When handling missing or divergent/stale data, Riak and Cassandra have many similarities. Both employ a passive mechanism where read operations trigger the repair of inconsistent replicas (known as read-repair). Both also use Active Anti-Entropy, which builds a modified Merkle tree to track changes or new inserts on a per hash-ring-partition basis. Since the hash rings contain overlapping keys, the trees are compared and any divergent or missing data is automatically repaired in the background. This can be incredibly effective at combating problems such as bitrot, since Active Anti-Entropy does not need to wait for a read operation.
The key difference in implementation is that Cassandra uses short-lived, in-memory hash trees that are built per Column Family and generated as snapshots during major data compactions. Riak’s trees are on-disk and persistent. Persistent trees are safer and more conducive to ensuring data integrity across much larger datasets (e.g. 1 billion keys could easily cost 8-16GB of RAM in Cassandra versus 8-16GB of disk in Riak).
Both Cassandra and Riak are eventually consistent, scalable databases that have strengths for specific use cases. Each has hundreds of thousands of hours of engineering invested and the commercial backing and support offered by their respective companies, Datastax and Basho. At Basho, we have labored to make Riak very robust and easy to operate at both large and small scale. For more information on how Riak is being used, visit our Riak Users page. For a look at what’s to come, download the Technical Preview of Riak 2.0.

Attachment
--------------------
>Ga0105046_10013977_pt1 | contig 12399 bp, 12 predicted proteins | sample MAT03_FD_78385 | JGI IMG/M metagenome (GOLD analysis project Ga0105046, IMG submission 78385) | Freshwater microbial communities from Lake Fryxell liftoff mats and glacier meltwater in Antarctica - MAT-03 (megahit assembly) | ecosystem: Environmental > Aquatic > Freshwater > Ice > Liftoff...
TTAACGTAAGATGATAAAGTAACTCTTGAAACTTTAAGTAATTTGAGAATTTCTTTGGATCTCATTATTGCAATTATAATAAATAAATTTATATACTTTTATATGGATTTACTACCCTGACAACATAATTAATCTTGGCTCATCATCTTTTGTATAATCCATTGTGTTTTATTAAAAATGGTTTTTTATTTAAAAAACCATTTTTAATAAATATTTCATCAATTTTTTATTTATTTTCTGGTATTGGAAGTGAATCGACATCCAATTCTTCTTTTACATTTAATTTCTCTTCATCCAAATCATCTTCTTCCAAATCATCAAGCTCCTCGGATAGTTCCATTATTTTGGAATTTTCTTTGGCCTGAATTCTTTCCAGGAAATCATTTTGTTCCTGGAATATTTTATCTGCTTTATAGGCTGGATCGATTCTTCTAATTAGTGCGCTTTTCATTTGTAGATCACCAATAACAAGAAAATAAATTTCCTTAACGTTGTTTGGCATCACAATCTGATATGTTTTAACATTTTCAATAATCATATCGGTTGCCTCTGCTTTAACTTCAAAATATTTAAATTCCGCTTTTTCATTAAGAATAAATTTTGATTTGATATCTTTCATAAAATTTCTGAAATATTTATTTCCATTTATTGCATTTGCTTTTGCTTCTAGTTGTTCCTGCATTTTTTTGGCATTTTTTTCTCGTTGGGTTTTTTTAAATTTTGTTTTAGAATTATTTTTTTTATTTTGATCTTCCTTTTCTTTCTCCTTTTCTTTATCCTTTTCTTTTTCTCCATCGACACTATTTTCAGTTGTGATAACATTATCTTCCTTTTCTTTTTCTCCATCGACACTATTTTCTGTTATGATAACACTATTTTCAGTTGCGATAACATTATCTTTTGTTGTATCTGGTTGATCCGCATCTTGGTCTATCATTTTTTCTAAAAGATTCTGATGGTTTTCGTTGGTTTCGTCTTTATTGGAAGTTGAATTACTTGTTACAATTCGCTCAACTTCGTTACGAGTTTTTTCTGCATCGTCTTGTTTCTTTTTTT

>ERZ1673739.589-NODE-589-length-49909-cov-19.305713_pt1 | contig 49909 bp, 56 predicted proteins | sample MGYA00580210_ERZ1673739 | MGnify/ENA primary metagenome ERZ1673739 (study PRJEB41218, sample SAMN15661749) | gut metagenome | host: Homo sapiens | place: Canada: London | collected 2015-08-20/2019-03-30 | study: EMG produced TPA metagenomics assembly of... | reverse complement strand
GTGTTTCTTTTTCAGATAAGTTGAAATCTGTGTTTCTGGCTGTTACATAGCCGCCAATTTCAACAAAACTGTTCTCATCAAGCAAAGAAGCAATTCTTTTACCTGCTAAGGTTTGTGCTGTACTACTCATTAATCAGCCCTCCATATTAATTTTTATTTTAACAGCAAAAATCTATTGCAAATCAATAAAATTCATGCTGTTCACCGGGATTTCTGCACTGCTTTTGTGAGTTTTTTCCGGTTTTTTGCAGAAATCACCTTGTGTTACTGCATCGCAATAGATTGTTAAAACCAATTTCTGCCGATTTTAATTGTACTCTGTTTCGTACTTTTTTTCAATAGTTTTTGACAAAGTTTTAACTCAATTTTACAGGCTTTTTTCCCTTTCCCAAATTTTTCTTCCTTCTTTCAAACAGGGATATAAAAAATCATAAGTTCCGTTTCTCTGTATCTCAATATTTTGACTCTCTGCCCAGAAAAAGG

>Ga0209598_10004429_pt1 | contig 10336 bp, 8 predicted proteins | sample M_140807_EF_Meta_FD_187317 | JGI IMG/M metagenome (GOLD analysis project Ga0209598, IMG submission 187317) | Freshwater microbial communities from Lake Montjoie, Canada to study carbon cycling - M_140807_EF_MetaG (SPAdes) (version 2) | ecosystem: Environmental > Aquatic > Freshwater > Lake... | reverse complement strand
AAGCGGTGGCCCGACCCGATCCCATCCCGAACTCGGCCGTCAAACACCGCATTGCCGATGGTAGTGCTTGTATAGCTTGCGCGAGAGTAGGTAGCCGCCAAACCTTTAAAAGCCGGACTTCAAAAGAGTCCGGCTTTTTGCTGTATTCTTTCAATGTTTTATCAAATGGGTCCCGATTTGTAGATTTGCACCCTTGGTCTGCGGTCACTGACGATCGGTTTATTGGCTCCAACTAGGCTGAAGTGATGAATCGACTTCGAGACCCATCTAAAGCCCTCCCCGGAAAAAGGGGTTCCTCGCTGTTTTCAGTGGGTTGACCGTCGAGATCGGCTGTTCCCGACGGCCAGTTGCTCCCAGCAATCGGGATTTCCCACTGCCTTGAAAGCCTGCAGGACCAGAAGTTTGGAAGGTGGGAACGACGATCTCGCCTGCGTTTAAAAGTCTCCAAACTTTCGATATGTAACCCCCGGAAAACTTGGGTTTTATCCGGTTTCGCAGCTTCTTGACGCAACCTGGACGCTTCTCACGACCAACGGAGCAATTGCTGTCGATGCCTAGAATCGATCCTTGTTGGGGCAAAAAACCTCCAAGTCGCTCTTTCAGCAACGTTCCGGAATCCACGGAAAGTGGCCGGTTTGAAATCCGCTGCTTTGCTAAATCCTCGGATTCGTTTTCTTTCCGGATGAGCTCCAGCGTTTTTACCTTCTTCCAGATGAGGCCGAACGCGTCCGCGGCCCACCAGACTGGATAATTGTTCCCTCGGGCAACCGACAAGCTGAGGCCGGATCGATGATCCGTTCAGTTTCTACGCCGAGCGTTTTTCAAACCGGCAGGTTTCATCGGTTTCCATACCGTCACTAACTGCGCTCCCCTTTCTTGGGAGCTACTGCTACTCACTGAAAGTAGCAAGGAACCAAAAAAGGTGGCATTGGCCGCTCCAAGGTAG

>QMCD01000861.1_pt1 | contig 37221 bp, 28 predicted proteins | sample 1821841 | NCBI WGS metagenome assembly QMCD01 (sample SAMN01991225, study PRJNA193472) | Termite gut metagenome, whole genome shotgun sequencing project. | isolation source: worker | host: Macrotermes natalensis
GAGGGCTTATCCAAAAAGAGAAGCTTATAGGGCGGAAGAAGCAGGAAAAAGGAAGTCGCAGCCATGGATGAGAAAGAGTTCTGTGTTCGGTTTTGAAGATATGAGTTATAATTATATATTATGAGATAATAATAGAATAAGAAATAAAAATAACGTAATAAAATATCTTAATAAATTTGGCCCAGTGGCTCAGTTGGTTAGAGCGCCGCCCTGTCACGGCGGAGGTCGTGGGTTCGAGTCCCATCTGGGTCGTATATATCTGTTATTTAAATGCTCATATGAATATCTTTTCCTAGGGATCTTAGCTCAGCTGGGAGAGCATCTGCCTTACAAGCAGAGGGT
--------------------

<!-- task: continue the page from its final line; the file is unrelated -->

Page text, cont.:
The Weather Company VP of Enterprise Data to Unveil New IT Platform at Amazon AWS re:Invent 2013
LAS VEGAS, CA – November 13, 2013 – Amazon AWS re:Invent 2013 – During the past year, The Weather Company has undergone a remarkable transformation to its technology infrastructure as a data-driven media and technology company. As a part of the transformation, The Weather Company, which oversees popular brands such as The Weather Channel, weather.com, Weather Underground, Intellicast and WSI, has selected next generation technologies to underpin its new IT platform, including Basho’s Riak, Apache Hadoop, and Dasein.
“Weather is the original big data. However, weather changes, and so must IT,” commented Bryson Koehler, executive vice president and CIO, The Weather Company. “A massive data explosion is at the center of our growth strategy. The Weather Company requires an architecture that is both flexible and reliable, allowing us to deliver higher accuracy through superior data. Basho has been a valuable partner in our transformation and Riak has proven to be a critical component as the NoSQL distributed database powering our new platform.”
Since joining The Weather Company in July 2012 as EVP and CIO, Bryson Koehler has renewed the company’s vision for technology and executed a global IT transformation to propel their business growth strategy.
The Weather Company deployed Riak across multiple Amazon Web Services (AWS) availability zones using Riak Enterprise’s Multi-Datacenter Replication for ultra high-availability. Riak is used to store a variety of data from satellites, radars, forecast models, users, and weather stations worldwide. The next-generation data services platform enables The Weather Company to expand its ability to serve superior professional weather services in major weather-influenced markets, including media, hospitality, insurance, energy, and retail.